PhotoHomeowners are staying in their homes a lot longer than they used to, and aging-in-place may be driving the trend, according to a new report from real estate brokerage company Redfin.

In 2010, the typical homeowner spent eight years in their home before moving on. Nine years later, the Redfin report found that the average homeowner was staying 13 years in one place. The measure of time spent in the median home went up in all 55 metros Redfin studied.

Homeowners have increased the time they remain in their homes the most in Salt Lake City, Houston, Fort Worth, San Antonio, and Dallas, with homeowners in those metros staying in their homes for more than 20 years on average.

"In Dallas, there are many neighborhoods that were built in the 1950s and 1960s where most of today's residents are still the original homeowners," said Dallas Redfin agent Christopher Dillard. "Because prices have been going up, and folks are gaining more and more equity, it's hard to justify selling when there aren't many if any affordable options."

And one reason there aren’t that many affordable options is the fact that people are waiting longer to sell their homes. That has contributed to declining inventory, which has hit first-time buyers especially hard.

Older homeowners are reluctant to move

The report indicates that older homeowners appear especially reluctant to move. Over the years, many local jurisdictions have enacted tax policies that have made it more affordable to retire in place.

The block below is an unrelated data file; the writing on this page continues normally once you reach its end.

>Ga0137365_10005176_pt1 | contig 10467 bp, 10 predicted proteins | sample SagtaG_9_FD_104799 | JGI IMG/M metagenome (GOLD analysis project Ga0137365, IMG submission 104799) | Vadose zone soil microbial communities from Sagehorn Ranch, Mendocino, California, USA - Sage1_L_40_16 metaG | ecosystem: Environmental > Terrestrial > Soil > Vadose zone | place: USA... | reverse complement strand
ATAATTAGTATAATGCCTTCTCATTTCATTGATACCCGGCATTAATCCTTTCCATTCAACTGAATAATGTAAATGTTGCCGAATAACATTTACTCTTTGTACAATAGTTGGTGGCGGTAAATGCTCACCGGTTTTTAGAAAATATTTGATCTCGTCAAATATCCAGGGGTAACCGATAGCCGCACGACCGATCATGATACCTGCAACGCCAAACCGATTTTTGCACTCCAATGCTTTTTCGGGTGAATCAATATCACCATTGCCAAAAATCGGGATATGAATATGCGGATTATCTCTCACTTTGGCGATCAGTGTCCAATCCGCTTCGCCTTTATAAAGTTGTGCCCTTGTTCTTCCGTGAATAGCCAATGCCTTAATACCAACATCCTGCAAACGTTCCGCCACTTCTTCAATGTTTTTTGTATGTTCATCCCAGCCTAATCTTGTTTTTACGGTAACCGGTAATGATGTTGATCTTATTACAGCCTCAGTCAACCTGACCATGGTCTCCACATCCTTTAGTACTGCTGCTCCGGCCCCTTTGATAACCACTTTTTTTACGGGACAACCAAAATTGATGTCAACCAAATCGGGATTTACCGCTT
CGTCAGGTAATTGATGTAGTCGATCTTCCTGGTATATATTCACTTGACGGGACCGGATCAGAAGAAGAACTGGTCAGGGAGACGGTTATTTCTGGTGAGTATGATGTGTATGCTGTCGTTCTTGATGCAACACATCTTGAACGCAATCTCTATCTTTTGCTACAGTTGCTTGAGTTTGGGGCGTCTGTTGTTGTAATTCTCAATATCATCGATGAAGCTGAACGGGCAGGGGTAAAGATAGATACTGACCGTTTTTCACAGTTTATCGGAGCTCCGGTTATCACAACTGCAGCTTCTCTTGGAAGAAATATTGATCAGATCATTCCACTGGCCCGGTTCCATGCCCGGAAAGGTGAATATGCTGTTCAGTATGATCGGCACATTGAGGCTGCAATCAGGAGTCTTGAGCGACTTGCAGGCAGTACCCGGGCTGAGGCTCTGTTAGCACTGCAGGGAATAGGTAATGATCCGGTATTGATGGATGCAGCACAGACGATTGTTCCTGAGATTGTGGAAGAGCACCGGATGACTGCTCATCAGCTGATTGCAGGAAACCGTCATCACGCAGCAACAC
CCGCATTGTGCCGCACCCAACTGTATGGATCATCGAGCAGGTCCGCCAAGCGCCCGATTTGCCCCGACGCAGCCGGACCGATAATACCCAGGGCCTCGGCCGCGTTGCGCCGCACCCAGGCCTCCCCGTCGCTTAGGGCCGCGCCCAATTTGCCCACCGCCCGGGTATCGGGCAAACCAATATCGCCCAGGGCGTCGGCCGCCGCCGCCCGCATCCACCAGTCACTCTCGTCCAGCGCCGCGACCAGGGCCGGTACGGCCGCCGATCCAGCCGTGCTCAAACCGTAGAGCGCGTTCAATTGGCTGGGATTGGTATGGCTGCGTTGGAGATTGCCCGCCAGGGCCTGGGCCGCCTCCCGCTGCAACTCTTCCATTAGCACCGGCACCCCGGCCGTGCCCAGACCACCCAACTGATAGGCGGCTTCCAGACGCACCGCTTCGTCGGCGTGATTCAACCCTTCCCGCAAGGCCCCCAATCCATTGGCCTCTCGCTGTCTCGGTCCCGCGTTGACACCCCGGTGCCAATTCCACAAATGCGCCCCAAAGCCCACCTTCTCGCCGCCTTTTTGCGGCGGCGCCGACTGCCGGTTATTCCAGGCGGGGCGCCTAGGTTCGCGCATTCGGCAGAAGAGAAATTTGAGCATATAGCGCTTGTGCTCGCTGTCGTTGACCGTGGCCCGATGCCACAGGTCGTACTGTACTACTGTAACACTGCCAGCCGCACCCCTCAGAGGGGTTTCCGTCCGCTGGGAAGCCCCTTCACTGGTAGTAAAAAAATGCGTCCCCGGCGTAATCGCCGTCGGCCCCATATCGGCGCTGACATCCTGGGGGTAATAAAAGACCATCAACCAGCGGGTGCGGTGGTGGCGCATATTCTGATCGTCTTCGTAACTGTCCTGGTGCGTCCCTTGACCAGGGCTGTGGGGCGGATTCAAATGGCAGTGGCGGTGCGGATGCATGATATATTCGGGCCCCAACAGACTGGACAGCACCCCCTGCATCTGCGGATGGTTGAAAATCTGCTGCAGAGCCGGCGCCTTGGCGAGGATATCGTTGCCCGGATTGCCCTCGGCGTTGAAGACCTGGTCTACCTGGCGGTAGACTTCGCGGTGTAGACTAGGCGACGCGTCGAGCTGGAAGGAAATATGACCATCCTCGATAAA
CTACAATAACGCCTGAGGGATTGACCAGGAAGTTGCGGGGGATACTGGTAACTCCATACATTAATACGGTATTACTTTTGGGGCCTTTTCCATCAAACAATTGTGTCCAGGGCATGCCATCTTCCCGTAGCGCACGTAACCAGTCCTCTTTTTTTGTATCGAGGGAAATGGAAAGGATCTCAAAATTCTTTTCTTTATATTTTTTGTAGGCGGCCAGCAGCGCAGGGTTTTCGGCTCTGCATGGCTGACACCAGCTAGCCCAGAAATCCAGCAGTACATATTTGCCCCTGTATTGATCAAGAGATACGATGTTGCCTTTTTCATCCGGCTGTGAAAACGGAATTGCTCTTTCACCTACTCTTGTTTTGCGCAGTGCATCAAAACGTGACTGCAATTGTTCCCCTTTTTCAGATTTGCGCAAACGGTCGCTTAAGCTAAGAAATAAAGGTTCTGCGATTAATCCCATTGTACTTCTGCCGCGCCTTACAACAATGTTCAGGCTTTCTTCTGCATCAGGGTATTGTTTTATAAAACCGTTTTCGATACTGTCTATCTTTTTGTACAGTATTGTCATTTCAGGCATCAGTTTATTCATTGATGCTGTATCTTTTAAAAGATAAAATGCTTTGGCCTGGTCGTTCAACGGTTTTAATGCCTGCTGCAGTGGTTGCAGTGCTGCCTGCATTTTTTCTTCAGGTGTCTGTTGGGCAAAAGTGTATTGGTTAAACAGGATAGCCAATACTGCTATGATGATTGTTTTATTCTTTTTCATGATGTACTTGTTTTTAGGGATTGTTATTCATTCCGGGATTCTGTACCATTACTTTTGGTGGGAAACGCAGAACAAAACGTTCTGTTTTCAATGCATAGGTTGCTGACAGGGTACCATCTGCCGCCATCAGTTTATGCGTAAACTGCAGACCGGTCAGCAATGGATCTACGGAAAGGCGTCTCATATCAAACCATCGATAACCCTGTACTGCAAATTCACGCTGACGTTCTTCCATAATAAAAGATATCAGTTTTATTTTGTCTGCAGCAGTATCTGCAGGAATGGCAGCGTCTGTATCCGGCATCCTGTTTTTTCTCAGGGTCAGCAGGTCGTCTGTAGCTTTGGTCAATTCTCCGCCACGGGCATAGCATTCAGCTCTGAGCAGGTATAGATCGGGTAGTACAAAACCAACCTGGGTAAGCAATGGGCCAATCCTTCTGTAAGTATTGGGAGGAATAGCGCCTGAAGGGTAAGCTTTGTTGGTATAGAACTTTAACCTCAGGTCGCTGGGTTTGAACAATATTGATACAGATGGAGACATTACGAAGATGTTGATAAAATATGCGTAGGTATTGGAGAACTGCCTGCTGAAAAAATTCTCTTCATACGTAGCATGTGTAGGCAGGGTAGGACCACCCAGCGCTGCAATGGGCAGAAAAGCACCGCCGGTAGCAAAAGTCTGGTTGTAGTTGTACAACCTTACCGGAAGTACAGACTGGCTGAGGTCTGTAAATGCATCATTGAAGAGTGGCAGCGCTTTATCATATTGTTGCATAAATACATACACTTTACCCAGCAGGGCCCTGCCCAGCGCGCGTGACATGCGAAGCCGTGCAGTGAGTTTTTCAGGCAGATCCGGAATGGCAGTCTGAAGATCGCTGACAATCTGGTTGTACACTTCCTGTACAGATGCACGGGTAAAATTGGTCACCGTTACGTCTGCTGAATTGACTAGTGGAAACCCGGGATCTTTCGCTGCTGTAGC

In Texas, homeowners over the age of 65 can defer property taxes until their home is sold. According to Redfin, that’s one reason Texas homeowners tend to move the least.

Many baby boomers have expressed a strong desire to “age in place,” staying in their homes instead of moving into assisted living facilities. They’re invested in major renovations, such as enlarged bathrooms with safety features and amenities like walk-in tubs.

That adds to the housing market’s acute shortage of homes. By Freddie Mac’s calculations, homeowners between the ages of 67 and 85 are holding onto their homes longer, creating a shortage of 1.6 million homes for sale.

San Francisco is a case in point

Redfin says the median homeowner in San Francisco, one of the country’s most expensive housing markets, has been in their home for 14 years. Not coincidentally, there are about half as many homes on the market in San Francisco than there were in 2010. That helps make the homes that are on the market a lot more expensive.

Finally, homeowners who live in desirable neighborhoods are less likely to put their homes up for sale. Homes with walkable access to shops and parks are desired by young couples who would like to buy them for the same reason they are valued by the older people who still live in them. They’re convenient and add to their quality of life.

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